Acting is not Action

When you have lost your way, when things don’t make sense, when whatever you try to do seems to lead around in endless circles, stop. No, I can’t stop! you say, I must keep trying – I’ll fall too far behind!

Stop anyway. Save some energy for silence and allow your brain to rest. The universe, 13 billion years in the making thus far is still unfolding, so you can spend a few minutes to regroup.

Intersection of two roads? Stop. Better yet, Stop, Look and Listen!

Have you not had those clarifying experiences where you struggle unsuccessfully with a problem late into the night until you finally give up, go to bed, “sleep on it” and surprisingly wake up, either in the middle of the night or the next morning, with the obvious answer right in the forefront of your mind? Once the new perspective is clear, you wonder how anyone could miss a solution so obvious. We all know that sequence. Most times there is no need to wait for sleep since an appropriate solution hopefully will arrive from just taking a few deep breaths, or from walking away for a few minutes.

There is a Chinese proverb that claims,

“Tension is who you think you need to be. Relaxation is who you are.”

There’s probably some truth in a saying like that just as there’s some truth behind the theory that our real person is not the mask/ego persona we humans project to others (and sadly, many times to ourselves.) Psychologists tell us we present these masks to compensate for perceived characteristics in ourselves which we wish were different. Apparently the school kid who is always bragging and showing off may actually be indicating a low self esteem. College professors and scientists sometimes feel as if they need to posture their appearance as haughty and aloof, perhaps with a pipe and tobacco, adding a tweed jacket to complete the image. Years ago, a preacher would almost always be dressed a suit and tie when delivering a Sunday sermon, but today a trendy young male preacher will be dressed in jeans, or anything but a suit and tie.

These images, often intentional, send messages to the local audience. They can become habit, persisting subconsciously if not present subconsciously right from the start. The point here is there seems to be evidence of a kind of hierarchy within the human person where the will, a higher level of the person, can decide which persona will be presented to the public. Likewise a person can act the part, for example pretending to be happy when sad, or vice versa. The will, much like a stage director, decides which character is center stage. But over time the acting persona itself can become so prevalent that the will is no longer needed to call upon the actor. The character simply takes center stage due to a process which has become predictable and comfortable to some if not all the people involved.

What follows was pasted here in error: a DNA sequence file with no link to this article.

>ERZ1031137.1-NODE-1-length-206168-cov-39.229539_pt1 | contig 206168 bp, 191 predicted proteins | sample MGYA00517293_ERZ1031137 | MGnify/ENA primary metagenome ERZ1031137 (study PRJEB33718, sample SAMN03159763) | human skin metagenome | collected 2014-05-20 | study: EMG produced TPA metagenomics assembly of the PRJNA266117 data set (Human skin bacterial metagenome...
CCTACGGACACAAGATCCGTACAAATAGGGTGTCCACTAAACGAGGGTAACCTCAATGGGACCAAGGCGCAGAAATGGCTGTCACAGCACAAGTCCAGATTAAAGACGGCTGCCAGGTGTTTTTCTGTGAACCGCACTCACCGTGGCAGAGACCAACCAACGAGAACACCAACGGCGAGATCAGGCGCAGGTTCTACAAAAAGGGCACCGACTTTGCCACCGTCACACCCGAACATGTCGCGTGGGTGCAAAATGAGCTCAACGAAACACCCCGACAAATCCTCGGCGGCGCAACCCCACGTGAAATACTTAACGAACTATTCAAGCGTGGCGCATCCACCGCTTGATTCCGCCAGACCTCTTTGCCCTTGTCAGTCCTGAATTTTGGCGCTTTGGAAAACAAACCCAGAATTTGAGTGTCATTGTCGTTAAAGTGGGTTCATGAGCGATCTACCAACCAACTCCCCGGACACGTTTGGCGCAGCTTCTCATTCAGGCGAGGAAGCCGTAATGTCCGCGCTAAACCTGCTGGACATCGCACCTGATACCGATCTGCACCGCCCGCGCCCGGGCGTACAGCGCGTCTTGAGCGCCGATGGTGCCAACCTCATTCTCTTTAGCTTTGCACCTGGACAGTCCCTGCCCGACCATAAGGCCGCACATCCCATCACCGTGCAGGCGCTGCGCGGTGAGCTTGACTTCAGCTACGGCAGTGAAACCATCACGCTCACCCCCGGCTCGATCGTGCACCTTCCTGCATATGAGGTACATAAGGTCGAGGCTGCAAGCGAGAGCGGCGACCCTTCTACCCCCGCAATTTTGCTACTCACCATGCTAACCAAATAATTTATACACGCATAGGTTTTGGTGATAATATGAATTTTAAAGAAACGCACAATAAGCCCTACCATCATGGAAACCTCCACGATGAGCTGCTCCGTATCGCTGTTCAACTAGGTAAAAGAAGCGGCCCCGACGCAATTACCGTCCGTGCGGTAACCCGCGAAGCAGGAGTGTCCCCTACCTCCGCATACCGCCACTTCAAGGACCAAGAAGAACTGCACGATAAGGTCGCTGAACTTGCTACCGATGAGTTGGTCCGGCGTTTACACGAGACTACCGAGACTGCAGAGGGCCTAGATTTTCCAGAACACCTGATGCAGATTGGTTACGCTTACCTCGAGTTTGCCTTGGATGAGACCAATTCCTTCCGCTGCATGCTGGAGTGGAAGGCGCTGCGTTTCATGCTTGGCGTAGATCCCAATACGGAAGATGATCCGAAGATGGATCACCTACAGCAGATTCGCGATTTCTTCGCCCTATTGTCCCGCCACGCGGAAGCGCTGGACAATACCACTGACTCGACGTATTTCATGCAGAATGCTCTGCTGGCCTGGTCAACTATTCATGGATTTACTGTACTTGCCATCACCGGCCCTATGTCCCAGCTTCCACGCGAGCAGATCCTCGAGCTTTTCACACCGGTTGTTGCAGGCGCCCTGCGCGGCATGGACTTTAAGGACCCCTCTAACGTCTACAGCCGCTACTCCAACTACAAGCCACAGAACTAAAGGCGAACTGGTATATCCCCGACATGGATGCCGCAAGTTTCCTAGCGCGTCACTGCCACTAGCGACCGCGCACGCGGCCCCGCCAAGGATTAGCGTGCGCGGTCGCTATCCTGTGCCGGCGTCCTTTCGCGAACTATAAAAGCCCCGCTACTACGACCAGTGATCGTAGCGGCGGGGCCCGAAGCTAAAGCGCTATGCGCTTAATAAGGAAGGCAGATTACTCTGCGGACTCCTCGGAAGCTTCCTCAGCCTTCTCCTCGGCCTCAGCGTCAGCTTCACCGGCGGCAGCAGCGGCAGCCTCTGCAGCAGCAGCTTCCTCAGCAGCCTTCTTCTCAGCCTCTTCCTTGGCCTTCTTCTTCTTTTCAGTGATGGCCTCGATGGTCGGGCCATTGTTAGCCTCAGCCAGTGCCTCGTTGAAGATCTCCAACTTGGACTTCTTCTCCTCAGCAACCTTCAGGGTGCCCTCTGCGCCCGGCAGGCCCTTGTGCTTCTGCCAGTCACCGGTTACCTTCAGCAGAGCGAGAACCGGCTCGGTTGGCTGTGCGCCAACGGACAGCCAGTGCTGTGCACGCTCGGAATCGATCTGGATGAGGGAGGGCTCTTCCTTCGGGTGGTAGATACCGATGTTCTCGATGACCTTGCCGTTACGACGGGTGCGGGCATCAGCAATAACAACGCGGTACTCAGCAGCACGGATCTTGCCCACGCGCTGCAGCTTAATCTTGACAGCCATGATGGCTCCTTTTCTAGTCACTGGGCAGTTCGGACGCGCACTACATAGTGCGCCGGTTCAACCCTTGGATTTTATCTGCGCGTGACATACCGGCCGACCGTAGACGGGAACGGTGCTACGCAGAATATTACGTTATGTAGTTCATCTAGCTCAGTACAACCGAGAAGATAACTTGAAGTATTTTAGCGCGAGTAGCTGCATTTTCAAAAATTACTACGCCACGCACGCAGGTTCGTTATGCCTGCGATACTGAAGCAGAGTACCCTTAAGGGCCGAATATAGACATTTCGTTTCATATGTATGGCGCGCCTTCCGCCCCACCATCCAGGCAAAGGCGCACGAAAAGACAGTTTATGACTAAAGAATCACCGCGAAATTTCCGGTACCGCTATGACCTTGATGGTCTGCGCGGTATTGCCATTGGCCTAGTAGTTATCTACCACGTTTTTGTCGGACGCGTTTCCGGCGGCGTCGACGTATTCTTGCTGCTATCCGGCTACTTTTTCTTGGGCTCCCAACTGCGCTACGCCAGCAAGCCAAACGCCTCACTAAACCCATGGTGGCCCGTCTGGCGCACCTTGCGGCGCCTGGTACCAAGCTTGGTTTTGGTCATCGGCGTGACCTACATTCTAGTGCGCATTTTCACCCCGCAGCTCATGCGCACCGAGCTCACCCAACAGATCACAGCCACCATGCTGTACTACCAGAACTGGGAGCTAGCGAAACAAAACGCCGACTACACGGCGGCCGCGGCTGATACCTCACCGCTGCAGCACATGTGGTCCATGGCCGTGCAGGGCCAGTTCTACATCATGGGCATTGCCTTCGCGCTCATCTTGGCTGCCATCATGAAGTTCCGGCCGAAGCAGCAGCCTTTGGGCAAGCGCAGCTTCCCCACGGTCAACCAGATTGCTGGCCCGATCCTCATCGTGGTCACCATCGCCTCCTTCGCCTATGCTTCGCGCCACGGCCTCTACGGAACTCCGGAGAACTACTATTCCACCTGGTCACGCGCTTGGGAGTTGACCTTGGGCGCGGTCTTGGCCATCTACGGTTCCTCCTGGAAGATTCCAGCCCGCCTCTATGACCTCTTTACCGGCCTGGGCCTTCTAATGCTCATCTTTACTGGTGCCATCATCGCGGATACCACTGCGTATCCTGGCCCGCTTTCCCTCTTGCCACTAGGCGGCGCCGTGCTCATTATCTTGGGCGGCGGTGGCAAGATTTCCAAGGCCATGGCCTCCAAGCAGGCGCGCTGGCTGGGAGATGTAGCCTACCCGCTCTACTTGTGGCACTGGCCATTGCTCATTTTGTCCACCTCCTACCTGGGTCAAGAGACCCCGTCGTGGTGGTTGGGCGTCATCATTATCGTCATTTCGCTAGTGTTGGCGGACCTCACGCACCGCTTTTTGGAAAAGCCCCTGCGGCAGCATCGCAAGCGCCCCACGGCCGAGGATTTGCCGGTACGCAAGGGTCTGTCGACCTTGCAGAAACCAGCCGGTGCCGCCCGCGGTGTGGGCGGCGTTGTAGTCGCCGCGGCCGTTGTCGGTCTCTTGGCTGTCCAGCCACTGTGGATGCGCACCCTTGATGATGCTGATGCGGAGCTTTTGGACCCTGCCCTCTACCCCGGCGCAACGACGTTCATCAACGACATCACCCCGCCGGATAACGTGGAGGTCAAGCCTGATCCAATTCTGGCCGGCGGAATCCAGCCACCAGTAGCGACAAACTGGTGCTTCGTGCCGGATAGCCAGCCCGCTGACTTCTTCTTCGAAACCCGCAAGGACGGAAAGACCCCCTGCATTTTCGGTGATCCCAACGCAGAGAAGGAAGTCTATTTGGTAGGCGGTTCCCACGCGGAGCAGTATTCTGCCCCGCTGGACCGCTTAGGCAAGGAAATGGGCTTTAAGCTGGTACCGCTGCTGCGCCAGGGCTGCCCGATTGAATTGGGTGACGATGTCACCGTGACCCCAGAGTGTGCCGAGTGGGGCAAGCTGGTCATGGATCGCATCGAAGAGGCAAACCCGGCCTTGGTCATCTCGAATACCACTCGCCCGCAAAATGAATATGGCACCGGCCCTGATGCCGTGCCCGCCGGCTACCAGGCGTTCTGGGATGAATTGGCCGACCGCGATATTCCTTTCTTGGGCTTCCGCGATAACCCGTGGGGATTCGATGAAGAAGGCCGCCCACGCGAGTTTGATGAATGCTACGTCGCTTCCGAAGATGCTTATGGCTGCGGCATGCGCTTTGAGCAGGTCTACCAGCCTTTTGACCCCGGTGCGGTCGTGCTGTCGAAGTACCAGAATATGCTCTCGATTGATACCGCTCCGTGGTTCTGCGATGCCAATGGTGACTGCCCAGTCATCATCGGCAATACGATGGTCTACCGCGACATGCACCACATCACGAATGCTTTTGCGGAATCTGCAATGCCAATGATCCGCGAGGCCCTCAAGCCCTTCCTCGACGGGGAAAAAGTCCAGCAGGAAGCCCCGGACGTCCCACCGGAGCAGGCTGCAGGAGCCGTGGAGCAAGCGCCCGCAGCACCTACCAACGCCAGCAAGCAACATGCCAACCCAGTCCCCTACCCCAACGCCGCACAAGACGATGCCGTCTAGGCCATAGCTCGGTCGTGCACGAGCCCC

We need not be qualified experts to become aware of such entities. Knowing they exist is enough to motivate us to re-take charge of our own faculties. The masks we wear have been learned. We probably like them, but every so often they snarl our ability to function, as the authorized person within demands the center stage. Hopefully we recognize those confusing and frustrating times as opportunities to lead us to an action, such as taking a walk to quiet the mind or, symbolically, vacating the whole stage for regrouping later.

In humans, the real person within has the right to ask all the acting characters to take a break while we treat ourselves to a deep breath, a walk alone among the flowers, acquire some time to sleep on it. It is in these times of rest that the enormously powerful and complex human mind can stop itself from acting, calculating and ever-planning what’s next, in order to give itself a chance to breathe, to just be. From this fresh start the original structure of internal authority is reset allowing the quality of behavior to improve.

About hamiltonstation

I grew up in New England, graduated from college in upstate NY, spent a few years as a small boat officer with the U.S. Navy in the Western Pacific, then worked 35 years as an industrial automation engineer. My retirement jobs, teaching - 8 years in a public high school as a special needs educator, 3 years as a kayak guide for a small cruise ship company on the Gulf of Mexico, the Great Lakes and Canadian Maritimes and 10 years as a ocean kayak guide for a large outdoor outfitter in Maine. For 30 years, my wife and I volunteered in maximum security state prisons, helping inmates with their literacy, developing of the spiritual side of personality, and learning mature social skills - all to eventually assist with their future re-integration into society. My wife and I have 2 adult children. We are now living in a community of friends and continue with our craft and outdoor hobbies of hiking, biking and sea kayaking.
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